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Serious applications not only use a database (see Databases, GUIs, and Python), but they also need to log information. Too often, logging is seen as merely spouting debug information onto the console, with print statements, most likely. There is far more to logging than that: Logging is necessary to keep an audit trail of an application, monitor performance, and calculate usage statistics.

Python's new logging package owes a large debt to log4j, the well-regarded logging package for Java from the Apache project, but it isn't a direct translation from Java to Python. That's good because log4j can be a pain to work with. The logging module is thread-safe and very easy to use.

In fact, starting with the new logging module is simplicity itself: You can use just use it out of the box:

>>> import logging
>>> logging.warn("WARNING")

The logging module is quite flexible and offers a large number of handlers—that is, modules that can send you logging information to all sorts of destinations, such as the console, a text file, and also the NT event log or UNIX's SysLog.

A real-world example of logging takes a bit more thought. You must determine your logging needs quite precisely before adding logging to your application. Python's logging module allows enables to create a hierarchy of loggers objects, with every logger having its own level.

For instance, a subsystem of your application can be responsible for handling requests. These requests need to go through two filters before being processed. In this case, you can have the following hierarchy:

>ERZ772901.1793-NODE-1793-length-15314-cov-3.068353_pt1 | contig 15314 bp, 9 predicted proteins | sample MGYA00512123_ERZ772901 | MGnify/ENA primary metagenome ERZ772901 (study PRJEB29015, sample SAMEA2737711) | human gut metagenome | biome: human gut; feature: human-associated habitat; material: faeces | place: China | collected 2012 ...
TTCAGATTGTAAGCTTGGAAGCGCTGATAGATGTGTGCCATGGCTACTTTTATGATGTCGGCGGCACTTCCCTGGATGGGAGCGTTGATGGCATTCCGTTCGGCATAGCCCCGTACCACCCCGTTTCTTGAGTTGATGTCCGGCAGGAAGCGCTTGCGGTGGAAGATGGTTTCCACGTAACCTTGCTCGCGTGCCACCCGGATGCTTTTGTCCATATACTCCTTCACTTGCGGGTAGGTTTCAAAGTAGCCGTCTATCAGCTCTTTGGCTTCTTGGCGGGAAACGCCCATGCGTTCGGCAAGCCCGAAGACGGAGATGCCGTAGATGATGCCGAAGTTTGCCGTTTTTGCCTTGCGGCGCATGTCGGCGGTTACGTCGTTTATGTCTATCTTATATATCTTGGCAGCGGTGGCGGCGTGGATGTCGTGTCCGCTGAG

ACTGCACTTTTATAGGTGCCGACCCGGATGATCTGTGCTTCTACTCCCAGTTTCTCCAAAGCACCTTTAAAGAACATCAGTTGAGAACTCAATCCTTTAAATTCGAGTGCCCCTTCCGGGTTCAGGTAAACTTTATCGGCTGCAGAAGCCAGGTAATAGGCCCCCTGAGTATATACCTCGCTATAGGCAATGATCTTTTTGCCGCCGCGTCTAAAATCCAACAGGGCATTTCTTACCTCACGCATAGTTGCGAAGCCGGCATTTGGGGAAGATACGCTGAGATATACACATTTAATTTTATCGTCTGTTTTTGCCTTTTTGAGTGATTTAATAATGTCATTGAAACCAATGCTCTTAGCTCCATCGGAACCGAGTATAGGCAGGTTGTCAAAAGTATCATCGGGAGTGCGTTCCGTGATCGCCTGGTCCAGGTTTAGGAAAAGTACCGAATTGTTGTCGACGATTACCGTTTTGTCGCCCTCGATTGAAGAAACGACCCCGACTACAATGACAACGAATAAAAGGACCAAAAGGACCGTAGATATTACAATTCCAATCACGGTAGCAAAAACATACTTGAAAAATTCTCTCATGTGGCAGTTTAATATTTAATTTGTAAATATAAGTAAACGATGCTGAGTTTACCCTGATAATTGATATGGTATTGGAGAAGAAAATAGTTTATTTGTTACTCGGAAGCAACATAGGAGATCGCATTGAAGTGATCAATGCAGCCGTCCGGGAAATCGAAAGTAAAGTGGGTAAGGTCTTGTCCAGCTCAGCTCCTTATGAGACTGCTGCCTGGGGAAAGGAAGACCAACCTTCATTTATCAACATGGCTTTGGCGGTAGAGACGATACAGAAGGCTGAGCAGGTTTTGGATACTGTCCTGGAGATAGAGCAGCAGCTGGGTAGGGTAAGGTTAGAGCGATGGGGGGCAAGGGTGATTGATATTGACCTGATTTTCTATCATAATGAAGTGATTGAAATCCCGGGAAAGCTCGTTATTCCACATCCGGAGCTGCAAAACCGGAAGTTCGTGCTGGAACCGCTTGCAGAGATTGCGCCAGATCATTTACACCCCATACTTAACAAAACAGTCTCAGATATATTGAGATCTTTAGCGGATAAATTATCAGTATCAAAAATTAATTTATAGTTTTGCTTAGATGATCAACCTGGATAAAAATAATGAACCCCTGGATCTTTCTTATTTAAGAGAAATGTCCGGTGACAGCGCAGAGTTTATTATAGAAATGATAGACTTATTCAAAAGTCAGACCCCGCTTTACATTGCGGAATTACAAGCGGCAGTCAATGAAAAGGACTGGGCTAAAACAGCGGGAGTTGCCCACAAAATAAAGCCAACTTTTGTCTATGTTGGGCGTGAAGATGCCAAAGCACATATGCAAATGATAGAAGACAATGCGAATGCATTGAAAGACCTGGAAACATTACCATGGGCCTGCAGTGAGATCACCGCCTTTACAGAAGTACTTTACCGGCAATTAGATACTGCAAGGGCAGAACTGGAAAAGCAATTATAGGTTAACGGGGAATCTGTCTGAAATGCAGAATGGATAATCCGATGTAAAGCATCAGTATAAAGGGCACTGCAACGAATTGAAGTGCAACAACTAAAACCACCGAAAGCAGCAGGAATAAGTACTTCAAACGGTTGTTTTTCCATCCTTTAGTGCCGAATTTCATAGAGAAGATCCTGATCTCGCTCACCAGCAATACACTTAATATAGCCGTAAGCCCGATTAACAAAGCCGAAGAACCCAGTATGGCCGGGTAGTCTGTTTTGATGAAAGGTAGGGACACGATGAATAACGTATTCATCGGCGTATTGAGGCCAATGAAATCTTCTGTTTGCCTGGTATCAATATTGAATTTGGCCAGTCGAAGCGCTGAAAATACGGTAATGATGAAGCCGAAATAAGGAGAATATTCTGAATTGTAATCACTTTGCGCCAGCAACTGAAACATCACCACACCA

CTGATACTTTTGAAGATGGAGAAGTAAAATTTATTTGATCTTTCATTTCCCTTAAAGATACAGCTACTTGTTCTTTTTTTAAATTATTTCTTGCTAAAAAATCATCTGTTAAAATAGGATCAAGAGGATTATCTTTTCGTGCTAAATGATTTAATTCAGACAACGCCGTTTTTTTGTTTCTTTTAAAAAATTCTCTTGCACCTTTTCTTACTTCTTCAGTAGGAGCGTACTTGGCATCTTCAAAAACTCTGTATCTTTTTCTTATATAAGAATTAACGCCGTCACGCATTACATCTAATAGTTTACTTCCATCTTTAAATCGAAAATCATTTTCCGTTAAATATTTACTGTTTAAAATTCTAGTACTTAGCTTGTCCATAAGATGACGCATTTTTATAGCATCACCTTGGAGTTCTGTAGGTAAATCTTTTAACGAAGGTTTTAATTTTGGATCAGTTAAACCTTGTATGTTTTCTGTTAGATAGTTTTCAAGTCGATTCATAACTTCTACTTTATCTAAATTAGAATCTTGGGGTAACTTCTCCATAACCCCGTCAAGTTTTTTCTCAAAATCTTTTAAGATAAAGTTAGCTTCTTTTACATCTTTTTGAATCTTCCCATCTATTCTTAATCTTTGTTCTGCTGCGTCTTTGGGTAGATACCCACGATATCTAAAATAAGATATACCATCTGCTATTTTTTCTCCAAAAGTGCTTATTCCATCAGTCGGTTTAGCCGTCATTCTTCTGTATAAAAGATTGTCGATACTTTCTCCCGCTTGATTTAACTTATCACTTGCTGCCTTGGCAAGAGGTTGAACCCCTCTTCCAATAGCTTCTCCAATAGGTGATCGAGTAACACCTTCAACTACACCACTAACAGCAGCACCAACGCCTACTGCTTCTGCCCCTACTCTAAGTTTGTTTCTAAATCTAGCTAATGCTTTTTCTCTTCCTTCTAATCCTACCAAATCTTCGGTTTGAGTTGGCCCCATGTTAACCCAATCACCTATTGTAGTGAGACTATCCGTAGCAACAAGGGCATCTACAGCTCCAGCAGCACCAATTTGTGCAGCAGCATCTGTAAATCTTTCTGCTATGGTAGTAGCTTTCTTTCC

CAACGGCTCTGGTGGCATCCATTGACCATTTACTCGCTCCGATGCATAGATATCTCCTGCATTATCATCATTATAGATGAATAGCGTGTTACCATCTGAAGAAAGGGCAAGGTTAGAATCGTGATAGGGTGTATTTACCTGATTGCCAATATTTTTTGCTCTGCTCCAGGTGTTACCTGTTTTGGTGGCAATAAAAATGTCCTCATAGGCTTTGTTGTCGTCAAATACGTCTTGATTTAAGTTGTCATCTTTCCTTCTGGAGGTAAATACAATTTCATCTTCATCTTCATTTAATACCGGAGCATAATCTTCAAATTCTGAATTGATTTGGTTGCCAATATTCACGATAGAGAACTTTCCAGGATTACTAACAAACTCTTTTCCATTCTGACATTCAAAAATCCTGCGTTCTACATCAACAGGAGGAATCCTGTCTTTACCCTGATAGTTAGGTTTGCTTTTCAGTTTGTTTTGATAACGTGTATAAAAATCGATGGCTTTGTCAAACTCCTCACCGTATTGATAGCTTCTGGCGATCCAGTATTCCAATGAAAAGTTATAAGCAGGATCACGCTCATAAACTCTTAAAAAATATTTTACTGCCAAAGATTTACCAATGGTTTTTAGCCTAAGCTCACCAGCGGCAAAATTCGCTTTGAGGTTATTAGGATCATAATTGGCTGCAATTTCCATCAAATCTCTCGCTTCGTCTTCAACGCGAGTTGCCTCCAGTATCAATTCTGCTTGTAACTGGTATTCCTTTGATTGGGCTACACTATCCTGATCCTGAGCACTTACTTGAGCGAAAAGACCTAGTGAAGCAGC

You get a Logger object by asking the logging module for it, using the getLogger(name) function. The same name returns always the same object; if the name is not yet used, a new Logger object is created.

You can choose from many different Handler objects. The following example uses the SMTP handler to mail me a critical error that my script is about to finish:

import logging
from logging import handlers

logger = logging.getLogger("requestLogger")
                  "CRITICAL error"))
logger.critical("Script about to finish")

The logging module works internally with LogRecord objects. You can create Formatter to create a custom string representation of these LogRecords. You can then set your formatter in the Handler object that you are using with setHandler. Be sure, however, that your formatter is optimized—otherwise, you might get a severe performance penalty from logging.

Filters can be created to limit the output of your logging system. They work on the name of your Logger object and can thus be configured to allow logging from only part of your hierarchy. You can add filters to both handlers and loggers, giving you a lot of flexibility.

Finally, when your logging system is in place, you will often want to allow the users of your application to fine-tune the information they receive. The logging module allows for configuration through a file, using the fileConfig class. The file format is simple enough, but the actual range of options can be bewildering, just as with log4j.

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